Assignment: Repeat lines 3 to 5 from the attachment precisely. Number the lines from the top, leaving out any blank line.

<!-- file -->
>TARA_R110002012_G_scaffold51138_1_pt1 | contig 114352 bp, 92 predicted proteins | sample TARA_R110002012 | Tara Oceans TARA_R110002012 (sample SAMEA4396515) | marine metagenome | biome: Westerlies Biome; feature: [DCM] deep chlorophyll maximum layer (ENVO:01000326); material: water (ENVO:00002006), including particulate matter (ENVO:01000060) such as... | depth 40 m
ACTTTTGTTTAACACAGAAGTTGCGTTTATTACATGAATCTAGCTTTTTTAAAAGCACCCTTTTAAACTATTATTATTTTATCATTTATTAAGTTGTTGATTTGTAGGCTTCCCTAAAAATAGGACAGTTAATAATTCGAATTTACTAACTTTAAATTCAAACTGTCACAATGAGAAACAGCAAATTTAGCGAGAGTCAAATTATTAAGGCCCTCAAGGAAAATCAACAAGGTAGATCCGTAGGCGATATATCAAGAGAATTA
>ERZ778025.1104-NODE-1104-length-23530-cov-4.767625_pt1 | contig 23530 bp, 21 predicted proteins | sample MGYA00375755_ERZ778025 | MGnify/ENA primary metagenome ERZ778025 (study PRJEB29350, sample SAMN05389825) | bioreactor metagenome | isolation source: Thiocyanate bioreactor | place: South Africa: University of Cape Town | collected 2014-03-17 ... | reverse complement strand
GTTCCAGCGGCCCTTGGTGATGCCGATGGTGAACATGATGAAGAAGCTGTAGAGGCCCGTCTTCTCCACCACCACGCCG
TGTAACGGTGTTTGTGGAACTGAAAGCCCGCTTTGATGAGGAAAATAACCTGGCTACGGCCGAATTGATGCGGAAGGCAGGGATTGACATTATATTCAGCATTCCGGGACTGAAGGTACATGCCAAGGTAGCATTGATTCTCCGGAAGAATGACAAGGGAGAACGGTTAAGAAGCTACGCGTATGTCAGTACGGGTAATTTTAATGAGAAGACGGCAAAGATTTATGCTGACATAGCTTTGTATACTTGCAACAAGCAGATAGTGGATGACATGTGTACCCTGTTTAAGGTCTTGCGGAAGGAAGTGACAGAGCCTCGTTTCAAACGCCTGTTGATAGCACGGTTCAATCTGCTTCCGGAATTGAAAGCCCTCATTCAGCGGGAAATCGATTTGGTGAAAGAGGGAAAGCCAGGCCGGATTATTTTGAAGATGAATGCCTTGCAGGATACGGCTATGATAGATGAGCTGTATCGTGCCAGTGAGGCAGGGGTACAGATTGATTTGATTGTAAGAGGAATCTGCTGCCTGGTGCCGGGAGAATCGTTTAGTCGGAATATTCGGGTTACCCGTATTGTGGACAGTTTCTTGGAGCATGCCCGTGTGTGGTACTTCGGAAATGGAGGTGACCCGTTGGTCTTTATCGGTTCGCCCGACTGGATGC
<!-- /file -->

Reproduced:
>ERZ778025.1104-NODE-1104-length-23530-cov-4.767625_pt1 | contig 23530 bp, 21 predicted proteins | sample MGYA00375755_ERZ778025 | MGnify/ENA primary metagenome ERZ778025 (study PRJEB29350, sample SAMN05389825) | bioreactor metagenome | isolation source: Thiocyanate bioreactor | place: South Africa: University of Cape Town | collected 2014-03-17 ... | reverse complement strand
GTTCCAGCGGCCCTTGGTGATGCCGATGGTGAACATGATGAAGAAGCTGTAGAGGCCCGTCTTCTCCACCACCACGCCG
TGTAACGGTGTTTGTGGAACTGAAAGCCCGCTTTGATGAGGAAAATAACCTGGCTACGGCCGAATTGATGCGGAAGGCAGGGATTGACATTATATTCAGCATTCCGGGACTGAAGGTACATGCCAAGGTAGCATTGATTCTCCGGAAGAATGACAAGGGAGAACGGTTAAGAAGCTACGCGTATGTCAGTACGGGTAATTTTAATGAGAAGACGGCAAAGATTTATGCTGACATAGCTTTGTATACTTGCAACAAGCAGATAGTGGATGACATGTGTACCCTGTTTAAGGTCTTGCGGAAGGAAGTGACAGAGCCTCGTTTCAAACGCCTGTTGATAGCACGGTTCAATCTGCTTCCGGAATTGAAAGCCCTCATTCAGCGGGAAATCGATTTGGTGAAAGAGGGAAAGCCAGGCCGGATTATTTTGAAGATGAATGCCTTGCAGGATACGGCTATGATAGATGAGCTGTATCGTGCCAGTGAGGCAGGGGTACAGATTGATTTGATTGTAAGAGGAATCTGCTGCCTGGTGCCGGGAGAATCGTTTAGTCGGAATATTCGGGTTACCCGTATTGTGGACAGTTTCTTGGAGCATGCCCGTGTGTGGTACTTCGGAAATGGAGGTGACCCGTTGGTCTTTATCGGTTCGCCCGACTGGATGC